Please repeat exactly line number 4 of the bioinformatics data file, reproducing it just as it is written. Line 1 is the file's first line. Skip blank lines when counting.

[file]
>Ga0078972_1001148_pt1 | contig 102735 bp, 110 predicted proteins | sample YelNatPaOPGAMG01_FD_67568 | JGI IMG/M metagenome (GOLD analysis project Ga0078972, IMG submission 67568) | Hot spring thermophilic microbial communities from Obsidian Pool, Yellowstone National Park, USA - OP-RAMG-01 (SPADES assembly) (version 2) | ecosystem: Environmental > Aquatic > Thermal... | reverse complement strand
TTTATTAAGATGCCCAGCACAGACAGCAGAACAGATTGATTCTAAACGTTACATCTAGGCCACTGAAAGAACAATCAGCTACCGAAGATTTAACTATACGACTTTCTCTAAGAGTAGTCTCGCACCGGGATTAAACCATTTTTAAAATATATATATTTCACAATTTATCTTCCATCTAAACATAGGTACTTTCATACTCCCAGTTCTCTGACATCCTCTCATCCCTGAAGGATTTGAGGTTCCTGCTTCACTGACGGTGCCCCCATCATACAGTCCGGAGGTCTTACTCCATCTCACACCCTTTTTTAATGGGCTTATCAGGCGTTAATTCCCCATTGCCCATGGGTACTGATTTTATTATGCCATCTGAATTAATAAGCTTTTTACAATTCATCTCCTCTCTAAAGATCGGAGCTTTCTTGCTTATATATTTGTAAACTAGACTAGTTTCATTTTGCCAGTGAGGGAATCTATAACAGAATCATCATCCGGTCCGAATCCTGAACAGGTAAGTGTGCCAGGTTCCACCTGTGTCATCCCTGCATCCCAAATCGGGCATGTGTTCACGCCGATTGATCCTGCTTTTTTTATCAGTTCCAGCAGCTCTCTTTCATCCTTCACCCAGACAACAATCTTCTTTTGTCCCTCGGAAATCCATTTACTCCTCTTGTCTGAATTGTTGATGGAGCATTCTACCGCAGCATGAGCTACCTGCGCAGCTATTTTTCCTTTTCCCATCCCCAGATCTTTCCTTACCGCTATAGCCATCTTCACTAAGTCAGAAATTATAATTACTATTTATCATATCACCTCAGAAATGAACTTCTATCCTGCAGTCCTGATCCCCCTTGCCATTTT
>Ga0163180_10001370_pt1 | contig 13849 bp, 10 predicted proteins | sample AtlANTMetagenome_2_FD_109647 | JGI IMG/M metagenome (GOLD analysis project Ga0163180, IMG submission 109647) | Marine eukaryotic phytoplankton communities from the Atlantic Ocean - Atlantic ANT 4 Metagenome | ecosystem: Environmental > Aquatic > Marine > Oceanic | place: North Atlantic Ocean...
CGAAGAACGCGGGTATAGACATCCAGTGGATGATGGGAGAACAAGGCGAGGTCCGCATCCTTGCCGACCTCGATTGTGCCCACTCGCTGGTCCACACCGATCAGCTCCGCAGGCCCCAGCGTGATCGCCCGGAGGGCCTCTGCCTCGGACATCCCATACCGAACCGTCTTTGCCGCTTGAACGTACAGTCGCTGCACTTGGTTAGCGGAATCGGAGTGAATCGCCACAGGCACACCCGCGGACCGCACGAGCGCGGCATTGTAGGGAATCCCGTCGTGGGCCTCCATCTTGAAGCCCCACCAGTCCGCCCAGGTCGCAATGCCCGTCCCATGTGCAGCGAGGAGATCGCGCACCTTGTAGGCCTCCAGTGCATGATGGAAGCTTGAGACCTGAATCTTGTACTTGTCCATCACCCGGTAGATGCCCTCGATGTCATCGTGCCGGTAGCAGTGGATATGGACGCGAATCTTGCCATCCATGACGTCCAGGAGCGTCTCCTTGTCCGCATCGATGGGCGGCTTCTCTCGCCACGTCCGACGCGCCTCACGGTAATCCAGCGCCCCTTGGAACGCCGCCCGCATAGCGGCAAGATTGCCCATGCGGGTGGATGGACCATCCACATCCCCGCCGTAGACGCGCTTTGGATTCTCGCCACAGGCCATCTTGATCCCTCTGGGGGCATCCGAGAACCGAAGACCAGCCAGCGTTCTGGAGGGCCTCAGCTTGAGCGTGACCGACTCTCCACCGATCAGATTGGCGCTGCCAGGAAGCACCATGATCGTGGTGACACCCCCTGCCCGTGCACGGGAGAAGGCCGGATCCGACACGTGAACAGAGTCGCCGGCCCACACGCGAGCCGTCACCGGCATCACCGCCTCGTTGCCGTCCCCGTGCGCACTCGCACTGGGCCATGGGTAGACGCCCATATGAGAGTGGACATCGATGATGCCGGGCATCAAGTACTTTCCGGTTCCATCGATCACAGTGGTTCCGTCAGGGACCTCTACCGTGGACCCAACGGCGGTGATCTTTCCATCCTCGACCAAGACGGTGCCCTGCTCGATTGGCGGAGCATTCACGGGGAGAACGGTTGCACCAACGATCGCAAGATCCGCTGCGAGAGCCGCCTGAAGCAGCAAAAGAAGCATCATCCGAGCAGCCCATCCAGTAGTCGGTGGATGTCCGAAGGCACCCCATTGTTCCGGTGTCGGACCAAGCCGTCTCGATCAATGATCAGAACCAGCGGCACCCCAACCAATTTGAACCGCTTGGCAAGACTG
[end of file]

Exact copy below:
CGAAGAACGCGGGTATAGACATCCAGTGGATGATGGGAGAACAAGGCGAGGTCCGCATCCTTGCCGACCTCGATTGTGCCCACTCGCTGGTCCACACCGATCAGCTCCGCAGGCCCCAGCGTGATCGCCCGGAGGGCCTCTGCCTCGGACATCCCATACCGAACCGTCTTTGCCGCTTGAACGTACAGTCGCTGCACTTGGTTAGCGGAATCGGAGTGAATCGCCACAGGCACACCCGCGGACCGCACGAGCGCGGCATTGTAGGGAATCCCGTCGTGGGCCTCCATCTTGAAGCCCCACCAGTCCGCCCAGGTCGCAATGCCCGTCCCATGTGCAGCGAGGAGATCGCGCACCTTGTAGGCCTCCAGTGCATGATGGAAGCTTGAGACCTGAATCTTGTACTTGTCCATCACCCGGTAGATGCCCTCGATGTCATCGTGCCGGTAGCAGTGGATATGGACGCGAATCTTGCCATCCATGACGTCCAGGAGCGTCTCCTTGTCCGCATCGATGGGCGGCTTCTCTCGCCACGTCCGACGCGCCTCACGGTAATCCAGCGCCCCTTGGAACGCCGCCCGCATAGCGGCAAGATTGCCCATGCGGGTGGATGGACCATCCACATCCCCGCCGTAGACGCGCTTTGGATTCTCGCCACAGGCCATCTTGATCCCTCTGGGGGCATCCGAGAACCGAAGACCAGCCAGCGTTCTGGAGGGCCTCAGCTTGAGCGTGACCGACTCTCCACCGATCAGATTGGCGCTGCCAGGAAGCACCATGATCGTGGTGACACCCCCTGCCCGTGCACGGGAGAAGGCCGGATCCGACACGTGAACAGAGTCGCCGGCCCACACGCGAGCCGTCACCGGCATCACCGCCTCGTTGCCGTCCCCGTGCGCACTCGCACTGGGCCATGGGTAGACGCCCATATGAGAGTGGACATCGATGATGCCGGGCATCAAGTACTTTCCGGTTCCATCGATCACAGTGGTTCCGTCAGGGACCTCTACCGTGGACCCAACGGCGGTGATCTTTCCATCCTCGACCAAGACGGTGCCCTGCTCGATTGGCGGAGCATTCACGGGGAGAACGGTTGCACCAACGATCGCAAGATCCGCTGCGAGAGCCGCCTGAAGCAGCAAAAGAAGCATCATCCGAGCAGCCCATCCAGTAGTCGGTGGATGTCCGAAGGCACCCCATTGTTCCGGTGTCGGACCAAGCCGTCTCGATCAATGATCAGAACCAGCGGCACCCCAACCAATTTGAACCGCTTGGCAAGACTG